Summer Rental is an American Pale Ale made with a combination of old and new school hops, while using North East India Pale Ale techniques. The grain bill is quite simple and typical of American Pale Ales: base malt, carapils, and a low Lovibond caramel malt. I decided to mash a slight bit high than normal (was shooting for 152.0*F) as I didn’t want this beer to dry out too much with the Safale S-05 yeast, American ale.

The recipe was devised to use up some older hops, making way for the enormous amount of stockpiled hops. That stockpile is only making me imagination get the best of me: what can be done, how juicy can I make, what other combination of hops can turn out fantastic?

Hops centered beers will continue to be the home brewing style of choice until I get tired of them or I cure my hoarder mentality. Enjoy!

Recipe for Summer Rental American Pale Ale

General Information:
Brew Date: Saturday, June 23, 2018
Day: 70*F, partly cloudy, ridiculously humid, rising to 80*F
Recipe Type: All Grain
Yeast: S-05, not hydrated
Yeast Starter: none
Batch Size (Gallons): 5.5
Original Gravity: 1.046
Finishing Gravity: 1.005
IBU: 30.4
Color: 3.9 SRM
Boiling Time (Minutes): 60
Conversion Efficiency: 67.75%
Alcohol by Volume: 5.38%
Apparent Attenuation: 89%
Calories per ounce: 12.37
Primary Fermentation: 7 days @68*F

Grain Bill:
8.00 pounds American 2-Row
1.25 pounds Red Wheat
0.50 pounds Cara-Pils
0.25 pounds Caramel 20L

Mash:
Saccharification @150.8*F

Hop Bill:
3.00 ounces 2015 Cascade @10 minutes
1.00 ounces 2015 Equinox @5 minutes
3.00 ounces 2015 Cascade whirlpool, 20 minutes
3.00 ounces 2015 Equinox whirlpool, 20 minutes
3.00 ounces 2015 Cascade dry hop, 6 days
2.00 ounces 2015 Equinox dry hop, 6 days
2.00 ounces 2015 Equinox dry hop, 5 days

Extras:
1.0 tsp Irish Moss @15 minutes
1.0 tsp Yeast Nutrient @15 minutes
4.0 quarts of rice hulls

Updates:

  • 2018-06-23 evening: @65.1*F, added yeast.
  • 2018-06-24 morning: @62.0*F, no visible fermentation.
  • 2018-06-24 afternoon: @61.6*F, no visible fermentation, put on heat @68.0*F.
  • 2018-06-24 evening: @64.8*F, light fermentation, took off heat.
  • 2018-06-24 morning: @65.3*F, medium fermentation, put on heat @68.0*F.
  • 2018-06-24 afternoon: @67.6*F, great fermentation, added dry hops.
  • 2018-06-25 afternoon: @68.4*F, slowing fermentation, added second round of dry hops: 2 ounces 2015 Equinox.
  • 2018-06-29 evening: @66.4*F, no visible fermentation. Cold crash @39*F.
  • 2018-07-01: Kegged.

Useless Fact: Squirrels prefer to live in Oak trees but they will live in other trees too.

Tasted: Whammy! NEIPA

June 17th, 2018 by scot

The wait is over, I can finally taste a home brew: Whammy! NEIPA (Northeast India Pale Ale). Gearing up for the tasting, I couldn’t wait, I had been tasting the beer pre-carbonation to determine the development of the profile.

I had apprehensions of the Hallertau Blanc hops as I wasn’t certain they would nicely with the other two hops; Vic Secret and Mosaic. For those of you that aren’t familiar, Vic Secret is a hop that is a replacement for Galaxy, typically the harder of the two to get. Hallertau Blanc has some wonderful tropical fruits but also can have a green grape side that might not be friendly.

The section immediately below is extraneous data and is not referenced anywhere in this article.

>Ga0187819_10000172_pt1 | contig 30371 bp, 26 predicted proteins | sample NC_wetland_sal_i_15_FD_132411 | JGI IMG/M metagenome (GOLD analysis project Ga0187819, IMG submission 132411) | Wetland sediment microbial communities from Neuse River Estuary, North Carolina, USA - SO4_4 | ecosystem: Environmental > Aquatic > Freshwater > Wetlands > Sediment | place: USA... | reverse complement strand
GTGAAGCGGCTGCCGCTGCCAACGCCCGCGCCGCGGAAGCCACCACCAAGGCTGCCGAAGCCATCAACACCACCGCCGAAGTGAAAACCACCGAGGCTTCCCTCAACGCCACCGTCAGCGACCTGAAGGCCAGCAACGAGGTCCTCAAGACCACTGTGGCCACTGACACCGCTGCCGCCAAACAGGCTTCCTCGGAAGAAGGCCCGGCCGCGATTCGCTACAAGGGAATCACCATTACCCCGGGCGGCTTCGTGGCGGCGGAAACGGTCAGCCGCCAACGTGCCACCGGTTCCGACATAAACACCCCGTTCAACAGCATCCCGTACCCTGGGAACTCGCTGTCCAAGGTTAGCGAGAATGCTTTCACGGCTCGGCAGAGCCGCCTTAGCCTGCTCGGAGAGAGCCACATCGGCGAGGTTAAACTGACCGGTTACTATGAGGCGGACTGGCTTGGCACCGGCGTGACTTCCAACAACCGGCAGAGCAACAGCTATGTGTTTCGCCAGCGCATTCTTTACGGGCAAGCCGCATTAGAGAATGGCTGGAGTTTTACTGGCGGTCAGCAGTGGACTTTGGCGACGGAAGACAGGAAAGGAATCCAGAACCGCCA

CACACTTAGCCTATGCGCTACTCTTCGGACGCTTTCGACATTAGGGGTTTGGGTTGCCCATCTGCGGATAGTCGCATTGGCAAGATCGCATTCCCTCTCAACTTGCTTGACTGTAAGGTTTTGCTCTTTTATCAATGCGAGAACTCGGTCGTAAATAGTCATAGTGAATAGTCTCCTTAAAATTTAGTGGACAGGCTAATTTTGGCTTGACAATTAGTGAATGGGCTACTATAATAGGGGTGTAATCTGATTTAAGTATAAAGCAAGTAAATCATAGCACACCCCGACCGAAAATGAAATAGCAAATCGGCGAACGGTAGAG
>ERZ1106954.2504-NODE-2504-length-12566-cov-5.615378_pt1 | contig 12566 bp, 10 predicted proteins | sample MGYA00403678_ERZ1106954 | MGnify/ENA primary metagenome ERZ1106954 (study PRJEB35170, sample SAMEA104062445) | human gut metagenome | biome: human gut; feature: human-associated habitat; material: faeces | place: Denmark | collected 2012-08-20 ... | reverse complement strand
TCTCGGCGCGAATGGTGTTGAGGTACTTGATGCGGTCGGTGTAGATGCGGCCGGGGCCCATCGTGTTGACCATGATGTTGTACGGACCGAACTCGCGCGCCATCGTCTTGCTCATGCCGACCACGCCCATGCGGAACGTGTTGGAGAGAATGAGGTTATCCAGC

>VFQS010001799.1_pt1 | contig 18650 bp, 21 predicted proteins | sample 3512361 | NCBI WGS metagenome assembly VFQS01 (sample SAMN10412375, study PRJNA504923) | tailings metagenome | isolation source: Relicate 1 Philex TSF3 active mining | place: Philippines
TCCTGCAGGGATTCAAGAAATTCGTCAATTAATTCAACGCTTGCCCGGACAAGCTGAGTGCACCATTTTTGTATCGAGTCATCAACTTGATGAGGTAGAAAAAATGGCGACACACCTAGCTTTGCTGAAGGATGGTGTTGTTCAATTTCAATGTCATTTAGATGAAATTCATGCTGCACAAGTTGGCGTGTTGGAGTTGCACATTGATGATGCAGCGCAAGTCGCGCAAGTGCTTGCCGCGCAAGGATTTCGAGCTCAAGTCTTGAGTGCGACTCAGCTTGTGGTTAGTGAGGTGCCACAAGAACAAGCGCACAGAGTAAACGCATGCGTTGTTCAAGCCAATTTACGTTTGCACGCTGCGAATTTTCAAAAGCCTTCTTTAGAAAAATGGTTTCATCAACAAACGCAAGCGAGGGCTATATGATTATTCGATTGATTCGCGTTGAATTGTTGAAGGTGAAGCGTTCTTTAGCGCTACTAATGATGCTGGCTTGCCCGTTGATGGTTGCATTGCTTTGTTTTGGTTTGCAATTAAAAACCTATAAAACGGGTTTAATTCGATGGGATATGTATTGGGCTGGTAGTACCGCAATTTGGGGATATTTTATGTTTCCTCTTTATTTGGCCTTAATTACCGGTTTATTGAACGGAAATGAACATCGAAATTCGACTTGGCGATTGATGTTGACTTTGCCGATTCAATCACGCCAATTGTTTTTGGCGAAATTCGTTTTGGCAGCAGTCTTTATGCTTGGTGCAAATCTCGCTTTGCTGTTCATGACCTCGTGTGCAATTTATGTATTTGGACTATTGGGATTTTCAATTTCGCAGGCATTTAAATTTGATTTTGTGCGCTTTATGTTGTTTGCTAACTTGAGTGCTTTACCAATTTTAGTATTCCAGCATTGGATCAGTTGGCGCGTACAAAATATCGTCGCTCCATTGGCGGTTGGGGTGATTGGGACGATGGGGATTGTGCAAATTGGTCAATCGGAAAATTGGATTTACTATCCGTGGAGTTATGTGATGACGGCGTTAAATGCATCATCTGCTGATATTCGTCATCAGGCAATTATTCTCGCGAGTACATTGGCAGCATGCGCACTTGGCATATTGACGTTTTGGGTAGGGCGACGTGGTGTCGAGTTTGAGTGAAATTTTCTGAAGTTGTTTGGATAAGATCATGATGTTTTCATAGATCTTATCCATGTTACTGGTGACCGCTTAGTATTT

Look: Pours golden yellow. Very hazy, even cloudy.. Nice white foam covers, about an inch thick. Retention is above average. Lacing is nice. Similar to Swim? Swammi? Slippy? Slappy? Swenson? Swanson? NEIPA as the grain bill is exactly the same.

Aroma: Mango, passion fruit, papaya, pineapple, grapefruit and fruity green grape. Slightly floral. Sweet. Solid on the nose, the hops completely compliment each other.

Taste: Sweetness is there but seems to suit the style. The cornucopia of tropical hop flavors want to overwhelm but my nose is up to the task. Hops carry from start to finish but are not bitter, the sweetness makes sure of this point.

Body: Medium body. Medium carbonation. Very Dry.

Overall: This beer is a home run. The malt profile is perfect and the hops lend the perfect balance for the style.

Back in business of home brew. Starting off with an All-Star beer makes this an easy slide back in. My next beer will be on point quite quickly. Of course it will be another NEIPA. Enjoy!

Useless Fact: According to a study, people whom constantly check and use their mobile devices throughout the day are less able to delay gratification.

Brewed: Whammy! NEIPA

June 5th, 2018 by scot

I had to take a hiatus from home brewing. I had shoulder surgery. It put my out of commission for two months. If it wasn’t for remembering that I had a carboy handle, the lapse in home brewing would have last much longer. I could carry light objects in left hand, but nothing substantial. I was most worried about moving the full carboy at the end of the brew day. My son helped me carry brewing supplies from storage, weigh out and grind the grains. It actually turned out to be the most help I have had brewing in a very long time.

Whammy! is a North East India Pale Ale (NEIPA). The grain bill for Whammy! is the same as Swim? Swammi? Slippy? Slappy? Swenson? Swanson?. Using the same grain bill made recipe formulation simple, decreasing the time involved. Besides, I really like Swim? Swammi? Slippy? Slappy? Swenson? Swanson?.

This only left the hop profile. I found Vic Secret and Mosaic in the freezer but I wanted to add a bit of complexity. I decided on Hallertau Blanc. I haven’t heard of it used much in this manner and have only used it once before, when I brewed Schlapp back in 2017. I don’t know if it will work in this beer but it did work well in Schlapp. Enjoy!

Recipe for Whammy! NEIPA

General Information:
Brew Date: Sunday, May 27, 2018
Day: 70*F, sunny, humid, rising to 90*F
Recipe Type: All Grain
Yeast: S-04, not hydrated
Yeast Starter: none
Batch Size (Gallons): 5.5
Original Gravity: 1.054
Finishing Gravity: 1.010
IBU: 49.4
Color: 3.8 SRM
Boiling Time (Minutes): 60
Conversion Efficiency: 67.75%
Alcohol by Volume: 5.78%
Calories per ounce: 14.7
Primary Fermentation: 7 days @68*F

Grain Bill:
10.00 pounds American 2-Row
2.00 pounds Oats
1.00 pounds Red Wheat

Mash:
Saccharification @151.7*F

Hop Bill:
2.00 ounces 2015 Vic Secret @10 minutes